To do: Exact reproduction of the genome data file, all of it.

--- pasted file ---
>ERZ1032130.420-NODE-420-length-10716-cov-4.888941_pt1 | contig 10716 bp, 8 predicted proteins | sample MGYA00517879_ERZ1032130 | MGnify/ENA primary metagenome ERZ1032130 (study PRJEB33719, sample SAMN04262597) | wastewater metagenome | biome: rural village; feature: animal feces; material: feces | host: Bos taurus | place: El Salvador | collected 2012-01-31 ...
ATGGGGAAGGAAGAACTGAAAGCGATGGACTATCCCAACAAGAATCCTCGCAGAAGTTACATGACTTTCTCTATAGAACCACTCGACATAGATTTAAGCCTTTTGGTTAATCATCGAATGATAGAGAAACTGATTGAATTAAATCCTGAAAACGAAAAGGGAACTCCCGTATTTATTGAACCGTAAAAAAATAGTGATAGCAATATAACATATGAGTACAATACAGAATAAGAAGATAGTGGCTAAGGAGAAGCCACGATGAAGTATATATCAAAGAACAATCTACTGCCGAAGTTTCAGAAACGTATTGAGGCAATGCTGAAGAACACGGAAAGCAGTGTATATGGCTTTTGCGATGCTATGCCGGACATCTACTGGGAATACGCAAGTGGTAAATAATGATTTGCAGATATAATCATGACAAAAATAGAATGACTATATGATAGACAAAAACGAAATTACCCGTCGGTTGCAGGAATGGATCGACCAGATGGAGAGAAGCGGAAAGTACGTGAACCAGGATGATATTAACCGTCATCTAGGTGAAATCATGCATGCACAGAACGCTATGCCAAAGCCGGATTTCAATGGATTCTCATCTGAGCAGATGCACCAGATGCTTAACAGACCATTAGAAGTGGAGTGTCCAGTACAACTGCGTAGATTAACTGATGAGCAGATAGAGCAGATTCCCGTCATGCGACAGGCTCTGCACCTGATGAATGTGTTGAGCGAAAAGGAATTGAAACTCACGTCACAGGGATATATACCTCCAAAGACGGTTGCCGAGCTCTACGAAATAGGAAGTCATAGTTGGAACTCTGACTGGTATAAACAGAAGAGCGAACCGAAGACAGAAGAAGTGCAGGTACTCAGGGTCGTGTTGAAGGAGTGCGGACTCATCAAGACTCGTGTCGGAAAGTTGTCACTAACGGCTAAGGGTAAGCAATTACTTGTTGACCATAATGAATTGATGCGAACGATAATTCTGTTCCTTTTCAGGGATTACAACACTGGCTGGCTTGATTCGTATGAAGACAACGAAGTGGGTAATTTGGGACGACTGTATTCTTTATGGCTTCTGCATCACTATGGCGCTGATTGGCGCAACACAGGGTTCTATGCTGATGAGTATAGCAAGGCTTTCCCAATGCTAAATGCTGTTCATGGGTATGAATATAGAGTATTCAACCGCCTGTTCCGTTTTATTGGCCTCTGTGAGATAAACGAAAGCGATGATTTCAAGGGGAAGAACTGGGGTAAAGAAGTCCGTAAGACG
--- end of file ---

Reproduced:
>ERZ1032130.420-NODE-420-length-10716-cov-4.888941_pt1 | contig 10716 bp, 8 predicted proteins | sample MGYA00517879_ERZ1032130 | MGnify/ENA primary metagenome ERZ1032130 (study PRJEB33719, sample SAMN04262597) | wastewater metagenome | biome: rural village; feature: animal feces; material: feces | host: Bos taurus | place: El Salvador | collected 2012-01-31 ...
ATGGGGAAGGAAGAACTGAAAGCGATGGACTATCCCAACAAGAATCCTCGCAGAAGTTACATGACTTTCTCTATAGAACCACTCGACATAGATTTAAGCCTTTTGGTTAATCATCGAATGATAGAGAAACTGATTGAATTAAATCCTGAAAACGAAAAGGGAACTCCCGTATTTATTGAACCGTAAAAAAATAGTGATAGCAATATAACATATGAGTACAATACAGAATAAGAAGATAGTGGCTAAGGAGAAGCCACGATGAAGTATATATCAAAGAACAATCTACTGCCGAAGTTTCAGAAACGTATTGAGGCAATGCTGAAGAACACGGAAAGCAGTGTATATGGCTTTTGCGATGCTATGCCGGACATCTACTGGGAATACGCAAGTGGTAAATAATGATTTGCAGATATAATCATGACAAAAATAGAATGACTATATGATAGACAAAAACGAAATTACCCGTCGGTTGCAGGAATGGATCGACCAGATGGAGAGAAGCGGAAAGTACGTGAACCAGGATGATATTAACCGTCATCTAGGTGAAATCATGCATGCACAGAACGCTATGCCAAAGCCGGATTTCAATGGATTCTCATCTGAGCAGATGCACCAGATGCTTAACAGACCATTAGAAGTGGAGTGTCCAGTACAACTGCGTAGATTAACTGATGAGCAGATAGAGCAGATTCCCGTCATGCGACAGGCTCTGCACCTGATGAATGTGTTGAGCGAAAAGGAATTGAAACTCACGTCACAGGGATATATACCTCCAAAGACGGTTGCCGAGCTCTACGAAATAGGAAGTCATAGTTGGAACTCTGACTGGTATAAACAGAAGAGCGAACCGAAGACAGAAGAAGTGCAGGTACTCAGGGTCGTGTTGAAGGAGTGCGGACTCATCAAGACTCGTGTCGGAAAGTTGTCACTAACGGCTAAGGGTAAGCAATTACTTGTTGACCATAATGAATTGATGCGAACGATAATTCTGTTCCTTTTCAGGGATTACAACACTGGCTGGCTTGATTCGTATGAAGACAACGAAGTGGGTAATTTGGGACGACTGTATTCTTTATGGCTTCTGCATCACTATGGCGCTGATTGGCGCAACACAGGGTTCTATGCTGATGAGTATAGCAAGGCTTTCCCAATGCTAAATGCTGTTCATGGGTATGAATATAGAGTATTCAACCGCCTGTTCCGTTTTATTGGCCTCTGTGAGATAAACGAAAGCGATGATTTCAAGGGGAAGAACTGGGGTAAAGAAGTCCGTAAGACG